Tech Tries To Solve SF Parking

Local officials are spending at least $26.24 million to make it easier for you to find parking.
And they are not alone. The private sector is also spending big on technology and applications to help drivers hunt for parking.

Start-up companies like GottaPark and ParkingCarma are focused on helping drivers reserve spaces in private garages.

The San Francisco-based GottaPark, for example,  allows users to book a reservation in one of the 10,000 parking spaces listed on its website, said Michael Somoza, the chief executive officer of the high tech, start-up that markets itself with the low-tech moniker, the yellow pages of parking.

Cities across the country are looking to see what happens in San Francisco, said Donald Shoup, author of the influential book, The High Cost of Free Parking.

Shoup and others argue that the promised efficiencies will mean less congestion. Somoza says they will bring peace of mind.


Mostly funded through a $19.8 million grant from the U.S. Department of Transportations Urban Partnership Agreement, SFpark will install sensors in 6,000 of the citys 25,000 metered spaces and 12,250 spaces in 15 of the citys 20 parking garages.

The SFMTA and Metropolitan Transportation Commission is also is also getting an additional $6.44 million from the feds to evaluate the impacts of SFpark, revamp the website and upgrade the Translink (soon to be Clipper) to support parking payment in five city parking lots.

These were the figures submitted in Dec. 2009, but due to delays, its an outdated figure, said Department of Transportation official, Nancy Singer. The new figure, yet to be submitted, is likely to be higher.

Its not too unusual for these types of projects that are innovative and breaking new ground with concepts and technology to slip back a bit sometimes, she said. But it is moving forward.

The SFpark pilot program, which is scheduled to last two years, was originally set to begin in April but will likely start at the end of summer, SFMTA officials said.

The test areas include the Mission District between 15th and 24th Streets from South Van Ness Avenue, to Guerrero Street.

The program would also replace some of the old meters with ones that allow drivers to pay with coins and credit and debit cards.

The SFpark pilot strategically coincides with that effort to ensure that the new meters are part of overall smart parking management, said Kristen Holland, spokeswoman for the SFMTA.

SFpark areas will also be extended to four hours, and in some areas we will test eliminating time limits altogether, she added.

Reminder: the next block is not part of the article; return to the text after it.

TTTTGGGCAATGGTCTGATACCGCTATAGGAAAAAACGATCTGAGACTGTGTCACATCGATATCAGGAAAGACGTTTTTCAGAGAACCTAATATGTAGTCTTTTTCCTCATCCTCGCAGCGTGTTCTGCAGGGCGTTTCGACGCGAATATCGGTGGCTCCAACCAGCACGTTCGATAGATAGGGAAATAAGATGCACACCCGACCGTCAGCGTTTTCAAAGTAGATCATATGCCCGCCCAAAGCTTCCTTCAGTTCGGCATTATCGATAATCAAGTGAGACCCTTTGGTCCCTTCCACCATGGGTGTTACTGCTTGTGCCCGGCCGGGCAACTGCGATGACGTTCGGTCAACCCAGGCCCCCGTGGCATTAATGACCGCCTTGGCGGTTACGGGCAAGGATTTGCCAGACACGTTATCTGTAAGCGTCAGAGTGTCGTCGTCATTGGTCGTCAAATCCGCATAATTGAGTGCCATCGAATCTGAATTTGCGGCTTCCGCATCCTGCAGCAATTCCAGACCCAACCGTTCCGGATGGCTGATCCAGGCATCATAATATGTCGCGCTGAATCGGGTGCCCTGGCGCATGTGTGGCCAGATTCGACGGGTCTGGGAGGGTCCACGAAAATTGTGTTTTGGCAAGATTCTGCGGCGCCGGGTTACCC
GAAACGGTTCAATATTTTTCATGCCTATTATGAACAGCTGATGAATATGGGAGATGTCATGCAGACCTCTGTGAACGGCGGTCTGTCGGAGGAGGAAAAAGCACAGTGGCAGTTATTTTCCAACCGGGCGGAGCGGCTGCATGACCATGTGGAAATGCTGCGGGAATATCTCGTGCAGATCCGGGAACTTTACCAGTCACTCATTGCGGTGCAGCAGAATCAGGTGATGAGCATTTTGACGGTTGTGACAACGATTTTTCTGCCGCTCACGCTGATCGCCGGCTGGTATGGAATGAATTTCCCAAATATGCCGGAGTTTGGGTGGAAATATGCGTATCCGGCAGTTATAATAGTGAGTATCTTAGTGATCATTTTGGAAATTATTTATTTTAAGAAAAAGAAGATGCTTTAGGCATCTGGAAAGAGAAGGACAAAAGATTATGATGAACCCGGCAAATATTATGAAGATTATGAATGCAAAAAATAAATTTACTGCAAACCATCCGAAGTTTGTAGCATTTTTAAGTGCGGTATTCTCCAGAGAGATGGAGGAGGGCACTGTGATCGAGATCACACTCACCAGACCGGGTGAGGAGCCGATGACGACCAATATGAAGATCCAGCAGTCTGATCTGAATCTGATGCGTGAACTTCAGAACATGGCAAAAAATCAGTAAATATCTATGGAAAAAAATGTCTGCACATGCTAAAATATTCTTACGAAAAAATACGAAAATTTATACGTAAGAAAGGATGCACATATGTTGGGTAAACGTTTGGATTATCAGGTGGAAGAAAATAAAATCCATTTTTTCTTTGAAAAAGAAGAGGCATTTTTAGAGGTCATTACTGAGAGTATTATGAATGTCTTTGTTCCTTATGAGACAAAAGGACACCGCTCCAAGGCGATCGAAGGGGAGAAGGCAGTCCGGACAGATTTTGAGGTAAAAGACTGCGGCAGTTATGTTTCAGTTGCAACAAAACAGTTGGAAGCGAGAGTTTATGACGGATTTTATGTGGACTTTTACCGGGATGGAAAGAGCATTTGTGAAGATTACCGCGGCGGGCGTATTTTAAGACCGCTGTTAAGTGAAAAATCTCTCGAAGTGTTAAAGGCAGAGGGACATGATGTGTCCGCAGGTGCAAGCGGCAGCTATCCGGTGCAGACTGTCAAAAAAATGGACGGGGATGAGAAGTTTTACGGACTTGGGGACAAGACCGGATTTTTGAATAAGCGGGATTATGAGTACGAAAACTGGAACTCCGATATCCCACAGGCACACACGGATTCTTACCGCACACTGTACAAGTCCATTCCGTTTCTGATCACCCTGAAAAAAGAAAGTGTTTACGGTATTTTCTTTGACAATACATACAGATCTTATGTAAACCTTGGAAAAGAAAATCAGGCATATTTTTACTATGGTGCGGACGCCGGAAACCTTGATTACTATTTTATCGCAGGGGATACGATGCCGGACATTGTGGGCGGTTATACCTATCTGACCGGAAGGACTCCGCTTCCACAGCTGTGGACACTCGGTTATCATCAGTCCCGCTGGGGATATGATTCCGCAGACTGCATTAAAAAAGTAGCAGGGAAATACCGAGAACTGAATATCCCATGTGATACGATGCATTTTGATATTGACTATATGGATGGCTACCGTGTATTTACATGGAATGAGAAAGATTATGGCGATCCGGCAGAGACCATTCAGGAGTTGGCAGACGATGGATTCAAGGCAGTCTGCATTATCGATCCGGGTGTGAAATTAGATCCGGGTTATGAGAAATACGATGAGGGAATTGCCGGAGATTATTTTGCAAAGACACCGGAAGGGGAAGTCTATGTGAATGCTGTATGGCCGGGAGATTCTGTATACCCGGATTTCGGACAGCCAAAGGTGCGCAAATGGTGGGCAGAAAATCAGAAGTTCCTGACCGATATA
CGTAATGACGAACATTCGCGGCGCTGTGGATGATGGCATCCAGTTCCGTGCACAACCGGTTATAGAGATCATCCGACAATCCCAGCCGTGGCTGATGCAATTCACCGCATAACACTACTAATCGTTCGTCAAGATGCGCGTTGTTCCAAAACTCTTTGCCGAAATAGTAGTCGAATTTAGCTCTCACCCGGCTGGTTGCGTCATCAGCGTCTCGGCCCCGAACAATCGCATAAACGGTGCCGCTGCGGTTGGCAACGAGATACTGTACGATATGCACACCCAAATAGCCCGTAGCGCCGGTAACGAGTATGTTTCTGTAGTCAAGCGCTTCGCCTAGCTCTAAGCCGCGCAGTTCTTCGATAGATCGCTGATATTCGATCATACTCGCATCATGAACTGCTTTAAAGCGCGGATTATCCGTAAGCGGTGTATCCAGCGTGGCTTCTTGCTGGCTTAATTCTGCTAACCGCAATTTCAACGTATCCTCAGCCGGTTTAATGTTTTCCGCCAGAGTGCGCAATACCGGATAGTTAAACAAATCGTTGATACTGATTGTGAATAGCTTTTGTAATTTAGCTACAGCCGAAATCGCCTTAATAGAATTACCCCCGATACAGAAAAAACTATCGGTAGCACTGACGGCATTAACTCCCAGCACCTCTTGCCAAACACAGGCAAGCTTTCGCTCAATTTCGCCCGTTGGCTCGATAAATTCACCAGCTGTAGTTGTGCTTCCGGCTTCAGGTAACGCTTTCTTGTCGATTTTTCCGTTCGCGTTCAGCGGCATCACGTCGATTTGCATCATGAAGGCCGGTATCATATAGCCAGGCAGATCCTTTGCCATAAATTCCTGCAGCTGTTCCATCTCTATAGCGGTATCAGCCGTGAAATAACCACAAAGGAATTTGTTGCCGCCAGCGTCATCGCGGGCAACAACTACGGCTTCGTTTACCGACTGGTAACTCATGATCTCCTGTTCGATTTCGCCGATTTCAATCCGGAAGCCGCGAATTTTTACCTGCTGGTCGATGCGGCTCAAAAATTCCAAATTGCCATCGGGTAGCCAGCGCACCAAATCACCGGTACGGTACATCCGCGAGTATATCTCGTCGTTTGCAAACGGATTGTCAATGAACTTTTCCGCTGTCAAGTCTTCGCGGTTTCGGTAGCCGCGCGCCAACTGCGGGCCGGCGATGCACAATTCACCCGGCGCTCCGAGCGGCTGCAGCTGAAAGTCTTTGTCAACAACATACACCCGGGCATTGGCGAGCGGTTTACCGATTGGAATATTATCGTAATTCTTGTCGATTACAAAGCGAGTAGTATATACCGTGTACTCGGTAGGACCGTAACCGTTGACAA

The goal of the program is to reach the right level of parking availability. This will be done by periodically adjusting meter pricing up and down based on demand.

The increases would no be more than 50 cents an hour every four weeks, Holland said.

Customers would get all this information real-time through the SFpark and 511 websites and new mobile applications such as Nicholas Capizzanis, a Chicago-based developer who created the San Francisco Parking iPhone application.

Priced at $1.99, the application allows users to see the price of parking garages, mostly in northwestern neighborhoods.

Once the real-time data is available to developers from SFpark, it will be added to his iPhone application, he said.

Capizzani is also working with ParkingCarma, another Bay Area parking reservation system that would have real-time availability in some private garages.


When the site first launched in 2008, by Mission Resident John Somoza, it was aimed at people who wanted to rent their under-utilized parking space. Today, private residents only make up about 5 percent of their customers but users can still post their parking spaces for free.

The remaining 95 percent of their clients are large parking garages.

The company launched thanks to $100,000 in seed funding in July 2008, according to, a tech database. It recently received $500,000 in Angel funding  which will be used for marketing according to Somoza.

On the outside patio of Haus Cafe on 24th Street, GottaParks CEO Michael Somoza navigates the website on a recent afternoon showing how to find the cheapest parking near AT&T Park. We find parking just across the street from AT&T Park for $28 and other parking just a couple blocks away for less than $10.

Getting a cheap, guaranteed parking spot near your destination brings peace of mind, he said.

Users can sign in and reserve with a credit card. The GottaPark fee, which is included in the final advertised price, is  15 percent from the parking rate, or 60 cents if its less than $5.

Increase in Driving?

Wouldnt creating technology that facilitates parking create more driving?

Shoup, who is a transit expert, doesnt think so. Under the SFpark program, the fee for the garage would be raised if it were over-utilized.

I can see an increase in carpooling, he said.

Some drivers interviewed said they would consider using either SFpark or GottaPark, and maybe it would make them drive more.

Mary Cray said her car is her main mode of transportation and she hates the parking near Bi-Rite.

However, she said, she doesnt think she would use any of the services because it requires too much planning. She added that she would consider GottaPark for Saturday night parking.

Joe Morse, of Noe Valley, who drives occasionally to 21st and Valencia streets said he might drive more.

I would try not to drive more, he said. But convenience definitely could make it more appealing.
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